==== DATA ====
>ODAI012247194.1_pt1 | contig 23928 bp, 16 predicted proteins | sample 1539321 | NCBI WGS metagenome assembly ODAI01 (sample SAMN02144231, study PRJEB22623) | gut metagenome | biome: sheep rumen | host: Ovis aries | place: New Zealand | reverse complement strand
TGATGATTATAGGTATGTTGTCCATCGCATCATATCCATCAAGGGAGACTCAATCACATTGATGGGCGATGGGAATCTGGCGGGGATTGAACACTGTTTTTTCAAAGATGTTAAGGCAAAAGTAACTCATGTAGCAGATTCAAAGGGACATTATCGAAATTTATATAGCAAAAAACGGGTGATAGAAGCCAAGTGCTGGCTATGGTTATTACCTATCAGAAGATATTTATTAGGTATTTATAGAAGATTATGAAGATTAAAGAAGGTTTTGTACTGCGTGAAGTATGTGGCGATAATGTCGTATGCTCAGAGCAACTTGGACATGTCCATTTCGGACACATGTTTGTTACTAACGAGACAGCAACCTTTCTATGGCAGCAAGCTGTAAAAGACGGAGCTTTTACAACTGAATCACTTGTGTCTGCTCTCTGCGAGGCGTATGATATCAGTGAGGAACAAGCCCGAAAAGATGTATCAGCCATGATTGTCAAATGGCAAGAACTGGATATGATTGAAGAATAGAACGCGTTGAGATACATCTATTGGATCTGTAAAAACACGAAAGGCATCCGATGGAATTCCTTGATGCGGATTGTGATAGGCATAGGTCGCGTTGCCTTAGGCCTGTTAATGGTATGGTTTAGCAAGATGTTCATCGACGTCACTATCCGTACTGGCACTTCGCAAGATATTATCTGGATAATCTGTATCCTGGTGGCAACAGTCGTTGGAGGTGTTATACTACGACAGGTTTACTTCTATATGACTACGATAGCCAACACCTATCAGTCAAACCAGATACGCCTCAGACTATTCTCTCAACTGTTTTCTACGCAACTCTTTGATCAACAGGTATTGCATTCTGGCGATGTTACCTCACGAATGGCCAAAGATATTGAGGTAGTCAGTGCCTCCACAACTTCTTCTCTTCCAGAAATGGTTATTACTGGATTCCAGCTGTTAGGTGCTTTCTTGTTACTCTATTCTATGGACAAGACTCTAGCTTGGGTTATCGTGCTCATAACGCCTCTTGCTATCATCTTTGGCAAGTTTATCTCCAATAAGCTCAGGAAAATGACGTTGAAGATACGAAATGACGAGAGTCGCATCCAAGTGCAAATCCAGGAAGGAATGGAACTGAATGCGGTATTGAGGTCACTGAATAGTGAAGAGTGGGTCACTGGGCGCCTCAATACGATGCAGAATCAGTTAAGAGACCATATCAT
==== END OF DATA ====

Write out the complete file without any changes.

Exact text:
>ODAI012247194.1_pt1 | contig 23928 bp, 16 predicted proteins | sample 1539321 | NCBI WGS metagenome assembly ODAI01 (sample SAMN02144231, study PRJEB22623) | gut metagenome | biome: sheep rumen | host: Ovis aries | place: New Zealand | reverse complement strand
TGATGATTATAGGTATGTTGTCCATCGCATCATATCCATCAAGGGAGACTCAATCACATTGATGGGCGATGGGAATCTGGCGGGGATTGAACACTGTTTTTTCAAAGATGTTAAGGCAAAAGTAACTCATGTAGCAGATTCAAAGGGACATTATCGAAATTTATATAGCAAAAAACGGGTGATAGAAGCCAAGTGCTGGCTATGGTTATTACCTATCAGAAGATATTTATTAGGTATTTATAGAAGATTATGAAGATTAAAGAAGGTTTTGTACTGCGTGAAGTATGTGGCGATAATGTCGTATGCTCAGAGCAACTTGGACATGTCCATTTCGGACACATGTTTGTTACTAACGAGACAGCAACCTTTCTATGGCAGCAAGCTGTAAAAGACGGAGCTTTTACAACTGAATCACTTGTGTCTGCTCTCTGCGAGGCGTATGATATCAGTGAGGAACAAGCCCGAAAAGATGTATCAGCCATGATTGTCAAATGGCAAGAACTGGATATGATTGAAGAATAGAACGCGTTGAGATACATCTATTGGATCTGTAAAAACACGAAAGGCATCCGATGGAATTCCTTGATGCGGATTGTGATAGGCATAGGTCGCGTTGCCTTAGGCCTGTTAATGGTATGGTTTAGCAAGATGTTCATCGACGTCACTATCCGTACTGGCACTTCGCAAGATATTATCTGGATAATCTGTATCCTGGTGGCAACAGTCGTTGGAGGTGTTATACTACGACAGGTTTACTTCTATATGACTACGATAGCCAACACCTATCAGTCAAACCAGATACGCCTCAGACTATTCTCTCAACTGTTTTCTACGCAACTCTTTGATCAACAGGTATTGCATTCTGGCGATGTTACCTCACGAATGGCCAAAGATATTGAGGTAGTCAGTGCCTCCACAACTTCTTCTCTTCCAGAAATGGTTATTACTGGATTCCAGCTGTTAGGTGCTTTCTTGTTACTCTATTCTATGGACAAGACTCTAGCTTGGGTTATCGTGCTCATAACGCCTCTTGCTATCATCTTTGGCAAGTTTATCTCCAATAAGCTCAGGAAAATGACGTTGAAGATACGAAATGACGAGAGTCGCATCCAAGTGCAAATCCAGGAAGGAATGGAACTGAATGCGGTATTGAGGTCACTGAATAGTGAAGAGTGGGTCACTGGGCGCCTCAATACGATGCAGAATCAGTTAAGAGACCATATCAT